I Never Told Anyone That Story

What? A blog? On a SUNDAY night? That you're probably reading on MONDAY? Well, today was the last performance of MRS. HARRISON. Unfortunately, I couldn't be in Philly for it; I was at home in Connecticut visiting my parents...but it was in my thoughts, and I wanted to honor it.

I don't know an overwhelming amount about my parents' inner lives. I know where they grew up and their personalities and interests and a lot about their past just from stories...but like, I suspect, many other children of parents, I don't know certain things they hold in their heart of hearts. I have a secure, honest relationship with them, but at the end of the day, there are some things that just stay secret. It's the nature of -- beyond parents and children -- stories and memories and experiences. MRS. HARRISON is about a story. Holly doesn't want to own this story, but she doesn't want it to be taken. So I posited a question to my parents that I posited to the cast and playwright in my Q&A's...Do you have any stories or experiences that you have never told anyone? Or just one person? Are there things that you will never share? Why keep these secrets?

My dad, Chris

So my secret occurred early on in high school. It wasn't initially a secret. In fact, what has remained secret is the shameful byproduct of something I probably should have kept secret but didn't. The party involved wasn't blameless by any means, but I betrayed a confidence that scared me...that I was uncomfortable holding onto, and thirty years before "going viral" was a thing, it went viral.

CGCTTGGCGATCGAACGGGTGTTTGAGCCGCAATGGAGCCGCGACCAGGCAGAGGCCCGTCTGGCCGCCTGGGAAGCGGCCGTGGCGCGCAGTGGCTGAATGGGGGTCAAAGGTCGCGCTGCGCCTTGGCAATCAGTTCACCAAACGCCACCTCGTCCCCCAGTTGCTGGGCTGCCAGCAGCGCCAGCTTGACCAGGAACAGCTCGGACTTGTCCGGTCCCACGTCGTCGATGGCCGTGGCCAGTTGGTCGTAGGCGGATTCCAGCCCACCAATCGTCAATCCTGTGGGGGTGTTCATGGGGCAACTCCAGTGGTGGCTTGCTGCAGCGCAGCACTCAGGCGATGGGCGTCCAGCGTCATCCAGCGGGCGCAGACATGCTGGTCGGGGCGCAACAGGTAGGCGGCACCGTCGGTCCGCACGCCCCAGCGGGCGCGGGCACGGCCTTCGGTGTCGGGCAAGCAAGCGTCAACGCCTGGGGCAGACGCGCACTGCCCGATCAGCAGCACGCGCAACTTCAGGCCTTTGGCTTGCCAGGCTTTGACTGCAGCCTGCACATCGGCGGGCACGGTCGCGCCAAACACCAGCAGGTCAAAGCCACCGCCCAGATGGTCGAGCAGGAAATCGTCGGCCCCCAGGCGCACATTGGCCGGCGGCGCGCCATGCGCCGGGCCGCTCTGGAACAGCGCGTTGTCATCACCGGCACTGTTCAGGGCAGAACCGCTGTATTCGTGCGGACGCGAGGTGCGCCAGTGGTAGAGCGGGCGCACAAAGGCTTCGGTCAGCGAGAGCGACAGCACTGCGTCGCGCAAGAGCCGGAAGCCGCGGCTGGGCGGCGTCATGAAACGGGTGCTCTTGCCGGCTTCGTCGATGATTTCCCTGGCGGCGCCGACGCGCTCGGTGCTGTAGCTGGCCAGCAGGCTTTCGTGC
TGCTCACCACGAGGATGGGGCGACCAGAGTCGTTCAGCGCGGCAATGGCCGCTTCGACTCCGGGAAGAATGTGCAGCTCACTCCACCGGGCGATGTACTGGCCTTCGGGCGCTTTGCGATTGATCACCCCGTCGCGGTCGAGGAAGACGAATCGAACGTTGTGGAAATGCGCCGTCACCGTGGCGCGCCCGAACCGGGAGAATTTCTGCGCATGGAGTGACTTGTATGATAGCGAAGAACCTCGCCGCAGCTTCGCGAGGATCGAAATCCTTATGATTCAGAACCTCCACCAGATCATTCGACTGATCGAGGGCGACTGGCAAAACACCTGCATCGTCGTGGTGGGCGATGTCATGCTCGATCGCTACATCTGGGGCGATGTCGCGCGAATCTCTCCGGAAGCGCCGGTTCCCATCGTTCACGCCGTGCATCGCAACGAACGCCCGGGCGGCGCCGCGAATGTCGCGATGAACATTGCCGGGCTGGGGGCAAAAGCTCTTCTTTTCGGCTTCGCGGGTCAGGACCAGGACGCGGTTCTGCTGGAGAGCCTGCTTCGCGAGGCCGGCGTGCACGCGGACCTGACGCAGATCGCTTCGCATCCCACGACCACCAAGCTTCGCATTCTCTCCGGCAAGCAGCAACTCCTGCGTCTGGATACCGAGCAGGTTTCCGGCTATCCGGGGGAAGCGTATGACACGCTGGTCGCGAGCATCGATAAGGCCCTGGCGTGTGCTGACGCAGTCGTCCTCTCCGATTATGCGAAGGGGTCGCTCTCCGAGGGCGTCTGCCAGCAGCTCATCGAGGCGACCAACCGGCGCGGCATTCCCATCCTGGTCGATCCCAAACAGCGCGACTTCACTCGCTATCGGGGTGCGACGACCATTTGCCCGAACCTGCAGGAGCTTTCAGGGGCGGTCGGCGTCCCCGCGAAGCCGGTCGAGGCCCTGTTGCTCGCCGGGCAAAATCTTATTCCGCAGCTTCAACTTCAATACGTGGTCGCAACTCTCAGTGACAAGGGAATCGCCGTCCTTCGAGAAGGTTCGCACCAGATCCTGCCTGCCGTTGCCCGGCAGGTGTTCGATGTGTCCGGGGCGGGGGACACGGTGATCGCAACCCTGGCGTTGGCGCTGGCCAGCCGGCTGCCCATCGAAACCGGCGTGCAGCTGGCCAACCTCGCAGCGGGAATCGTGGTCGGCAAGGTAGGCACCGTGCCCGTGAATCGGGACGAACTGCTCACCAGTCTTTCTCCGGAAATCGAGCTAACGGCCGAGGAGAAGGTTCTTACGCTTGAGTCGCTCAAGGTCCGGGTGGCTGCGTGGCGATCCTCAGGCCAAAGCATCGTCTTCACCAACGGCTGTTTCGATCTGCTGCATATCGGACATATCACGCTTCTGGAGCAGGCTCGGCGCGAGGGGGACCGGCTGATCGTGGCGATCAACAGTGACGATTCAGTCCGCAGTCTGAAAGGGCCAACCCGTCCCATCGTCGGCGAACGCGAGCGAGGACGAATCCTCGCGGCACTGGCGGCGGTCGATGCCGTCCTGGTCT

It initially negatively affected the party whose secret I betrayed, but eventually, because he was far more popular than I, turned me into a pariah, at least until the pubescent masses focused their attention on a new scandal. I guess it has stayed secret because the close-minded 14-year-old me doesn't sit well with liberal elite 52-year-old me (and had stopped sitting well with me by the time I was 20).

The secret I spread was true; but it was hurtful and damaging, unacceptable and unaccepting. It's totally incongruous with what I hope I've become and I know my children have become. So it stays with me.

My mom, Lisa

Sometimes I wish I had more secrets. Especially the dangerous ones.

Secrets. Yes, I have two secrets that I have shared with no other human being...one I am ashamed of and one I am proud of but ashamed of that pride.

I am very lucky to have two people in my life who I consider best friends. I have been married to one for nearly 30 years and shared secrets with the other since we met in the 4th grade.  I am fortunate to have other humans with whom to share secrets; they are available to unload on, to validate my feelings, to give advice, to let me unburden on without judgement (or at least they judge quietly and continue to love me). I don’t have to keep much bottled up and I think that keeps me grounded and relatively stress and guilt free.

So why do I have any secrets? The first one relates to a deception...a series of lies that were told for a very selfish reason; I was young.  I don’t want the people I love now to know that I’m not as sweet as they think I am. And the second one, the one that makes me feel proud but ashamed. Well, that secret is just for me because it makes me cooler; it’s the kind of secret that feels dangerous, especially for a good girl.

Sometimes I wish I had more secrets, especially the dangerous ones. I feel like if I had more experiences that I was ashamed of or ashamed to be proud of it would mean I was leading a more exciting life. Truthfully, though, I have it pretty good. I am content to keep my two secrets and my stress free life.

What about you? Your secrets and why you keep them?

And no matter how long you keep them to yourself, can you ever hold onto them as yours? Who owns them? You, or another player? The person it affected the most? Are you the hero, or the villain, or neither?

Is the story even about you?

R. Eric Thomas did a better job tackling these questions than I ever could. I'll mrs. MISS HARRISON. Sorry -- I'll miss MRS. HARRISON.

Think on your stories.